Aortic aneurysm is often diagnosed when you have tests for another reason. If you’re a man over 65, it may be picked up when you go for a screening test at your GP surgery or local hospital. The screening programme only covers abdominal aortic aneurysms, not thoracic aortic aneurysms.
Unless your aortic aneurysm ruptures you probably won’t have any symptoms, so finding out you have an aneurysm may be a shock for you. However, some people do have pain in the back, tummy, side or groin.
The larger the aneurysm, the greater the chance it will burst. So your doctor will advise you to have planned surgery if your aneurysm increases to 5.5cm. You may also need surgery if your aneurysm is causing symptoms because this can mean it’s growing fast.
An operation is lower risk than leaving a large aortic aneurysm untreated because of the chance of it bursting, which is often fatal.
You will need to have emergency surgery if your aneurysm ruptures.
If your aneurysm isn’t very large (less than 5.5cm) your doctor or surgeon may advise you not to have any treatment. However, you will need regular ultrasound scans to monitor the size of the aneurysm.
Your surgeon may suggest that you have the procedure using keyhole surgery, but this isn’t suitable for everybody. Your surgeon will let you know if it’s an option for you.
Alternatively, your surgeon may suggest another surgical method called endovascular aneurysm repair (EVAR). However, this method isn’t suitable for everyone. It depends on many factors. These include:
- the shape of your aneurysm
- how near your aneurysm is to other blood vessels
- whether the arteries in your groin are large enough for the stent graft to be inserted
Your surgeon will advise you which procedure is best for you.
Your surgeon will explain how to prepare for your operation. For example, if you smoke, you will be asked to stop. Smoking increases your risk of getting a chest and wound infection, which can slow your recovery.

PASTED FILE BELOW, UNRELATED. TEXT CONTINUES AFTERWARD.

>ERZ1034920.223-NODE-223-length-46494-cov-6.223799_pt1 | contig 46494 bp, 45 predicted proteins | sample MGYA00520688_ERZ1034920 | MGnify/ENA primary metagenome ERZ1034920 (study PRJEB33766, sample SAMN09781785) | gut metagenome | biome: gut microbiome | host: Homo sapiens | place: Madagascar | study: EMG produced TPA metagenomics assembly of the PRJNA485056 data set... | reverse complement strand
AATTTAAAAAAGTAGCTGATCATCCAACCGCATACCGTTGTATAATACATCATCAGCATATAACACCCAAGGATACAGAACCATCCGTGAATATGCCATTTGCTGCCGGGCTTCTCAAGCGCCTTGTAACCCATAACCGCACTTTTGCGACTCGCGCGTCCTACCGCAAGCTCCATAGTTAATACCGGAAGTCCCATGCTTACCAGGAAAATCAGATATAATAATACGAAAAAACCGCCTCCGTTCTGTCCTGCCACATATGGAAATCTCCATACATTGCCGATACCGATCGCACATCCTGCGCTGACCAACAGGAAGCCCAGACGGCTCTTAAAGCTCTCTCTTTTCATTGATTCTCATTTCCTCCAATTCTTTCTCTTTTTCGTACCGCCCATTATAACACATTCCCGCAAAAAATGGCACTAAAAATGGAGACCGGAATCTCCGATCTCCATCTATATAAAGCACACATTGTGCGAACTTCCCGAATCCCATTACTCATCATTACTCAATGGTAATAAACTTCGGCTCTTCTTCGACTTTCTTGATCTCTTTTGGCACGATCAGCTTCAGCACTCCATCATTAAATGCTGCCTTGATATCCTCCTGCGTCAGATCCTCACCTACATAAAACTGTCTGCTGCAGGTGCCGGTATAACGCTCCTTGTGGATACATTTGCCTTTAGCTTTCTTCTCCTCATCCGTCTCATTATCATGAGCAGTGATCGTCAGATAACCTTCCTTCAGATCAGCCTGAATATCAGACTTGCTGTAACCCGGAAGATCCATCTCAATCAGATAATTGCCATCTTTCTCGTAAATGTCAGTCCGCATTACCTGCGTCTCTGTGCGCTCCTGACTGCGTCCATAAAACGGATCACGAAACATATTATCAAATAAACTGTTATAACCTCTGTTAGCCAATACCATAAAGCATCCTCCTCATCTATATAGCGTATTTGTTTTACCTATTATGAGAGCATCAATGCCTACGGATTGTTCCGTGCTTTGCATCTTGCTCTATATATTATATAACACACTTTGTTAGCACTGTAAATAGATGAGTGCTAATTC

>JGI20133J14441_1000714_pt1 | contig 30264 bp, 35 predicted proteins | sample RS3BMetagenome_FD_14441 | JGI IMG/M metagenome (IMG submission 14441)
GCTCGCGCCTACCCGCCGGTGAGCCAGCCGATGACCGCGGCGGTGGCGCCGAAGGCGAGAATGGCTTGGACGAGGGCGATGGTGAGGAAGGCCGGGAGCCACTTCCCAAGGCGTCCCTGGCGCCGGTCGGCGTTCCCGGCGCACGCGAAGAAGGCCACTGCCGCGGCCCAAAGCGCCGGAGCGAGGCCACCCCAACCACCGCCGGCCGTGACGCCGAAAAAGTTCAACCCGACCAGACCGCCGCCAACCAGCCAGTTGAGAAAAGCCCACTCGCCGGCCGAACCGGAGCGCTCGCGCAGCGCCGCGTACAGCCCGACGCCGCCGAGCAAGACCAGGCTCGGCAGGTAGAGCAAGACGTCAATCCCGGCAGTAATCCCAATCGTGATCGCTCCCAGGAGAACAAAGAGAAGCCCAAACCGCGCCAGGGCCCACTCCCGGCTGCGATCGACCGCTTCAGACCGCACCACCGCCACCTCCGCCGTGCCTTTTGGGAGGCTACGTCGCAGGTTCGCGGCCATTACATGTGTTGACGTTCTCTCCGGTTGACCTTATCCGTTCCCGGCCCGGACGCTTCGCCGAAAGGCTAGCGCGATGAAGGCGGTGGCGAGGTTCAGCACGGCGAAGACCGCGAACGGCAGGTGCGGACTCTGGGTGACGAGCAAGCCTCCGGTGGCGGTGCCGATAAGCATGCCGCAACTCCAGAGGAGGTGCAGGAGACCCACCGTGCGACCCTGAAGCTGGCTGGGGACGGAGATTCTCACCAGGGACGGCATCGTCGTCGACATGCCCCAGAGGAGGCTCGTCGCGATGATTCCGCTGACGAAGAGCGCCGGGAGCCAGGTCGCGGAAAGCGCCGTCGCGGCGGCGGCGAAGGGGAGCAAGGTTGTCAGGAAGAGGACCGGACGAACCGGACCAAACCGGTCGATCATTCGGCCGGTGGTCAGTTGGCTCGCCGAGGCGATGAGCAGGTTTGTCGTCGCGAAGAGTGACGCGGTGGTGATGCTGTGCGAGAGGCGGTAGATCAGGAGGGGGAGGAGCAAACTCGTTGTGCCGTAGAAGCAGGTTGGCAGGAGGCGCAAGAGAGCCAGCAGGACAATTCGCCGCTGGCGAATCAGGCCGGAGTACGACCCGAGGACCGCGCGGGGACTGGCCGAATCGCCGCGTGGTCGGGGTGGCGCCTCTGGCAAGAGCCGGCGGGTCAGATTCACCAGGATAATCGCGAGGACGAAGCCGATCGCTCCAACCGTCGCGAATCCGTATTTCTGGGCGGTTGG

Open surgery for an aneurysm usually requires a hospital stay of around a week and is done under general anaesthesia. This means you will be asleep during the operation. You will be asked to follow fasting instructions. This means not eating or drinking, typically for about six hours beforehand. However, it’s important to follow your anaesthetist’s advice.
You may be asked to wear compression stockings to help prevent blood clots forming in the veins in your legs.
Your surgeon will discuss with you what will happen before, during and after your procedure, and any pain you might have. This is your opportunity to understand what will happen. You can help yourself by preparing questions to ask about the risks, benefits and any alternatives to the procedure. This will help you to be informed, so you can give your consent for the procedure to go ahead. You may be asked to do this by signing a consent form.
Open surgery can take around three to four hours, or sometimes longer, but this will depend on your individual circumstances.
Your surgeon will make a cut in your chest or your abdomen, depending on where your aneurysm is. They will then open the aorta near to the aneurysm and insert a graft. The graft will be made out of an elastic material.
The graft will fit into the portion of the aorta that is damaged. Your blood will then flow through the graft, reducing pressure on the damaged wall of your aorta by bypassing the area of the aneurysm.
Your surgeon will close the cut in your chest or abdomen with stitches or clips.